Uber's ride-hailing service is losing the momentum it lost during the pandemic, but at a cost that's raising more doubts about the company's ability to make money.
At the same time, Uber's unprofitable delivery service is still growing at a torrid pace, indicating that some homebound habits are likely to stay, even though people are going out again.
Those two trends produced the best quarterly report since the Pandemic killed the San Francisco company 17 months ago.
The results announced Wednesday for the April-June period included a rare profit that investors glossed over to focus on ongoing losses in Uber's operations.
The second-quarter profit stemmed from a one-time gain of $1.4 billion to recognize recent increases in the values of Uber's stakes in what has been China's leading ride-hailing service Didi and self-driving car division that it gave recently to Silicon Valley startup, Aurora.
Those accounting adjustments eclipsed Uber's losses in its business, enabling the company to post a second-quarter profit of $1.14 billion or 58 cents share, reversing a loss of $1.78 billion suffered in the same period of 2020 in the early throes of the pandemic.
Revenue for the quarter was worth $3.93 billion, more than doubling from the dismal conditions at the same time last year when most people were still stuck at home and not looking for rides to go anywhere. The revenue figure exceeded the estimate of $3.76 billion among analysts surveyed by FactSet Research.
But Uber investors tend to focus on an unorthodox measure called adjusted earnings before tax, interest, taxes, depreciation and amortization.
The company had previously pledged to grow profitable under that yardstick during the final three months of the year — a promise CEO Dara Khosrowshahi reiterated Wednesday — only to take a step back during the second quarter with a loss of $509 million. While this was lower than a year ago, the adjusted quarterly loss came after an adjusted loss of $359 million during the first three months of the year.
The larger loss was largely due to the bonuses and other incentives that Uber is offering to drivers to rejoin its ride-hailing service after many quit because of safety concerns during the worst of the pandemic. It is also competing against Lyft in the U.S., which is also trying to attract back drivers.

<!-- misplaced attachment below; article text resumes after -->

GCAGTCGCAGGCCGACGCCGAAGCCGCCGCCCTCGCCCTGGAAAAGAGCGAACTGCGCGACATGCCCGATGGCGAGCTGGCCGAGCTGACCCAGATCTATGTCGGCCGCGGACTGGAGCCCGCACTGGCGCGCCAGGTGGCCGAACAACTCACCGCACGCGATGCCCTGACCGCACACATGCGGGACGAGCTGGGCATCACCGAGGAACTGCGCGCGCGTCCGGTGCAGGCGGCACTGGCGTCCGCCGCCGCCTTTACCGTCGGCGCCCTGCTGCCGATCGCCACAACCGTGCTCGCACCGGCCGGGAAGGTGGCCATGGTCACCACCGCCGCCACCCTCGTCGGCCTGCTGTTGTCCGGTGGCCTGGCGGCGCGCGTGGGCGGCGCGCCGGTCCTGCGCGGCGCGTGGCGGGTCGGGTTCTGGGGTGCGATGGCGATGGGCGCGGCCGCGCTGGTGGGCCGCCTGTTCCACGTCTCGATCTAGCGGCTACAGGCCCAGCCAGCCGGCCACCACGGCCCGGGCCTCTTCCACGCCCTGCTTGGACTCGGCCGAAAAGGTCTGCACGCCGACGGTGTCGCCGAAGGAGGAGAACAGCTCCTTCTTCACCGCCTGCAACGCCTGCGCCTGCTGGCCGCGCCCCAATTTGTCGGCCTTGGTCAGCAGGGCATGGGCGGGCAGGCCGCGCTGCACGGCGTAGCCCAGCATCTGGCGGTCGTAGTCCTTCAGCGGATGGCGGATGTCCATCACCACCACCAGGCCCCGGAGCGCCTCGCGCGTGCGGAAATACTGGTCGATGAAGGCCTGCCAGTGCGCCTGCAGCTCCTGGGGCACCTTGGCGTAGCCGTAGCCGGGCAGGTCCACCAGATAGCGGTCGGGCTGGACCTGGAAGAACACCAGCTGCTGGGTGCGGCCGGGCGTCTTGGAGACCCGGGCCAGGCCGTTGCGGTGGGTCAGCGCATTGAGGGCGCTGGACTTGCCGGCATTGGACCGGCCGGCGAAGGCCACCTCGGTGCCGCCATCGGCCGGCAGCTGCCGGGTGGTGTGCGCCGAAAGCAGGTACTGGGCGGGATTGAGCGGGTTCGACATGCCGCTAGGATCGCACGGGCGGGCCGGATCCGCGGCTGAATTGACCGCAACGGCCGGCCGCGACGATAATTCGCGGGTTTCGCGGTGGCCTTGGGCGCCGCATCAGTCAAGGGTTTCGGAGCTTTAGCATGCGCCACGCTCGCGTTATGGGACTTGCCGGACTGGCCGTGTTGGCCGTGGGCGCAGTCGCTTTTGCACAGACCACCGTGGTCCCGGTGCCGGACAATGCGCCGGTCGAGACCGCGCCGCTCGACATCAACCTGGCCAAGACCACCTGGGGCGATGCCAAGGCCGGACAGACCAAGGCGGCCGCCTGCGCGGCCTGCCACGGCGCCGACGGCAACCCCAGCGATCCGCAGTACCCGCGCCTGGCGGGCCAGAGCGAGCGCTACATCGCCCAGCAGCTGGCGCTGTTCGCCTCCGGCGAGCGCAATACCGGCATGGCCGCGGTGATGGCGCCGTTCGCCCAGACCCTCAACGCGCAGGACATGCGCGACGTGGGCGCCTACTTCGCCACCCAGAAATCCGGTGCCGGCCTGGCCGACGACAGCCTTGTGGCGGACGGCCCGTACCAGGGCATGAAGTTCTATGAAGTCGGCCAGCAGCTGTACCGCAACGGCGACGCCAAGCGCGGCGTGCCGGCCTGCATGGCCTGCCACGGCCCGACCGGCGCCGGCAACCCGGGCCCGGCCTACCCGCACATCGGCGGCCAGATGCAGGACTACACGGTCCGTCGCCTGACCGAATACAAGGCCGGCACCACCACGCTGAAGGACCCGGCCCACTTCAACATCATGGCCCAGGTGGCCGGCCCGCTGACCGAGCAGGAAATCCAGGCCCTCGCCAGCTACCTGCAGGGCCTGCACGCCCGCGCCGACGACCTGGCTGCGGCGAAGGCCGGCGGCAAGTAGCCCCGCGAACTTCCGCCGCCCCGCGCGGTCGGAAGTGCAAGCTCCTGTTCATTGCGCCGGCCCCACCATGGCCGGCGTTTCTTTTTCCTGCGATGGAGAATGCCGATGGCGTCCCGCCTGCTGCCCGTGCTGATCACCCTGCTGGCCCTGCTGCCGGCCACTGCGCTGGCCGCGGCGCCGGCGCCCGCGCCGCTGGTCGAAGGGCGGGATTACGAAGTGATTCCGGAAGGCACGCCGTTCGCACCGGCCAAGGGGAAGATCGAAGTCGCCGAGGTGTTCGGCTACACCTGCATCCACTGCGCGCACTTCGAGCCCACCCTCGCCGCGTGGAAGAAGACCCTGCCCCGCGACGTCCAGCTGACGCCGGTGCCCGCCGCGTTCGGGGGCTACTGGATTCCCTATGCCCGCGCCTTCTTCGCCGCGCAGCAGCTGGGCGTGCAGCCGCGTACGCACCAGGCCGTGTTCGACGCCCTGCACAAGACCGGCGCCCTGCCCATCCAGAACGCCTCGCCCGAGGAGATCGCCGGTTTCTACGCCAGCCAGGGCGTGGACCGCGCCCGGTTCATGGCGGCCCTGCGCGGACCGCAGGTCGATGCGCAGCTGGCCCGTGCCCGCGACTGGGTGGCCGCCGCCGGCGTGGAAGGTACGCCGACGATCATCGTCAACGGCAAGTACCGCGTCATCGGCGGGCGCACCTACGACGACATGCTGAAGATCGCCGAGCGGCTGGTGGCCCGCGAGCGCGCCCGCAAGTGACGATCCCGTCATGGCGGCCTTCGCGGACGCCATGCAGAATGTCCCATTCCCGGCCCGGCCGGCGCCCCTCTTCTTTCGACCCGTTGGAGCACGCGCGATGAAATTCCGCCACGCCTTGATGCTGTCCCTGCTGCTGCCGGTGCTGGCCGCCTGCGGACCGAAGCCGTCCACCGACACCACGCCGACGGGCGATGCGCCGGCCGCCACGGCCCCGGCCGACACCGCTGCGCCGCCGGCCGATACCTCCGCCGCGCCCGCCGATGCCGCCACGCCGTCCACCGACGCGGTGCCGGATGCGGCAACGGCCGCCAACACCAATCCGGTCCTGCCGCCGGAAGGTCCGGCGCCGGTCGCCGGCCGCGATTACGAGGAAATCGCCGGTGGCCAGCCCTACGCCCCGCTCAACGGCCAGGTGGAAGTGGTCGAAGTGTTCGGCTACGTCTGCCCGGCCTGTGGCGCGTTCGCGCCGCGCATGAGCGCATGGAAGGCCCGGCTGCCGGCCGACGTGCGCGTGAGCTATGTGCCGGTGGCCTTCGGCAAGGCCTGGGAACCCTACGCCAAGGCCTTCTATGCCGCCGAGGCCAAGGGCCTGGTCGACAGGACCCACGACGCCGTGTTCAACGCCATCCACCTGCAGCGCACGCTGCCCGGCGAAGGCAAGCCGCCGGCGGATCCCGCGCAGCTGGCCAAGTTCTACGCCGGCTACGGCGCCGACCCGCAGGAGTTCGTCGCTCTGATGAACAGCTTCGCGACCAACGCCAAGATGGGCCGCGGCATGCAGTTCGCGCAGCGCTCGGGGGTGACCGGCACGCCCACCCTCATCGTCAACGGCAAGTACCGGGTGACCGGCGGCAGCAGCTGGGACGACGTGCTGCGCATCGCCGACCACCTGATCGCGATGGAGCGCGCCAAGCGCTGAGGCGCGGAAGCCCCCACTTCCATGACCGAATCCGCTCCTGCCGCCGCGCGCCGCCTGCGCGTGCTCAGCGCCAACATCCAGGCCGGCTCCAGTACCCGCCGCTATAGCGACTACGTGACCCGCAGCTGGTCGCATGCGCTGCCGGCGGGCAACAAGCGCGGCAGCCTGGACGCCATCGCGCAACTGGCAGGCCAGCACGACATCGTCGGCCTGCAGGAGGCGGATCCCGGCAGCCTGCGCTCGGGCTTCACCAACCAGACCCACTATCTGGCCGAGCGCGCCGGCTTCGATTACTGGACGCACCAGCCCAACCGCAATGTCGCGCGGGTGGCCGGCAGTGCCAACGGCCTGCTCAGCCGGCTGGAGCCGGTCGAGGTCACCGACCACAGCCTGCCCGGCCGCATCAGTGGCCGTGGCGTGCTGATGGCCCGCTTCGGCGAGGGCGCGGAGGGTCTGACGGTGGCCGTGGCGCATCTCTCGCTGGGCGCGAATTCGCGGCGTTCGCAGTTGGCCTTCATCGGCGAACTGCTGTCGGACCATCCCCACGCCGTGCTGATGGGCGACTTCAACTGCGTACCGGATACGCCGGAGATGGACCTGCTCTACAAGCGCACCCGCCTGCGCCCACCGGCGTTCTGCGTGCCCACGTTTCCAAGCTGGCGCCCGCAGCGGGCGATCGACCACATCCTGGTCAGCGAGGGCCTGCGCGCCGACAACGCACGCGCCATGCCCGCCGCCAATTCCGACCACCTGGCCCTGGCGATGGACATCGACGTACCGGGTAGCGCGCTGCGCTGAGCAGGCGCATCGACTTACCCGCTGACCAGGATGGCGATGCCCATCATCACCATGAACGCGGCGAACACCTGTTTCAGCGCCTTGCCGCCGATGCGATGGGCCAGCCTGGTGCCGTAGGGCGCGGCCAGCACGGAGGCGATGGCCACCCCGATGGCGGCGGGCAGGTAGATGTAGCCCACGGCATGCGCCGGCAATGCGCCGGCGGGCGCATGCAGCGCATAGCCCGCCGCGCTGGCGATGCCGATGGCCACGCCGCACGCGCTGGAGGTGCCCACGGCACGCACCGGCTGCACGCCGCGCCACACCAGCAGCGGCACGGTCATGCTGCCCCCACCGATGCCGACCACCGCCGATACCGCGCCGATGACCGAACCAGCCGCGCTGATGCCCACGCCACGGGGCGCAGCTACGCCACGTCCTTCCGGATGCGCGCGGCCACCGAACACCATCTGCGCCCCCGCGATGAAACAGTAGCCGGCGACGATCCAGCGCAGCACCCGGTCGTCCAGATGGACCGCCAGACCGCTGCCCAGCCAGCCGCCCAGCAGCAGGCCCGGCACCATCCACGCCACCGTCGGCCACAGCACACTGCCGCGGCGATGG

If Uber's driver incentives taper off (again, it could reduce its adjusted loss for the final third quarter to $100 million or less) then turn into an improved profit during the current three months of the year.
Investors, though, remain skeptical. Uber shares became more bearish in extended trading after the mostly upbeat second quarter report came out. The shares had already fallen by more than 30% from their peak of $64 in February.
Regardless, Uber had nearly a positive story to tell during the past quarter. The highlights included a total of 1.51 billion rides performed — more than doubling from the same time last year. The revenue of the ride-hailing business more than doubled from last year to $1.62 billion.
Despite those strides, ride-hailing revenue was still about 30% below its levels at the same time two years ago, long before the pandemic hit the economy. The total rides were down about 10% from two years ago.
Khosrowshahi told analysts during a conference call that the ride-hailing service was soon back to full strength. But he conceded that a shortage of drivers in some major markets such as San Francisco and New York are causing higher fares than Uber believes will be acceptable to passengers over time.
Things are still shifting, Kusparovshahi said, with the number of riders and couriers increasing by about 420,000 in the U.S. since February, but drivers also started switching routes, Khosrowshahi added.
The service to deliver take out food and groceries is building even more money. The company's revenue delivery totaled nearly $2 billion, more than doubling from a year ago. The delivery service is piled up losses as it grows.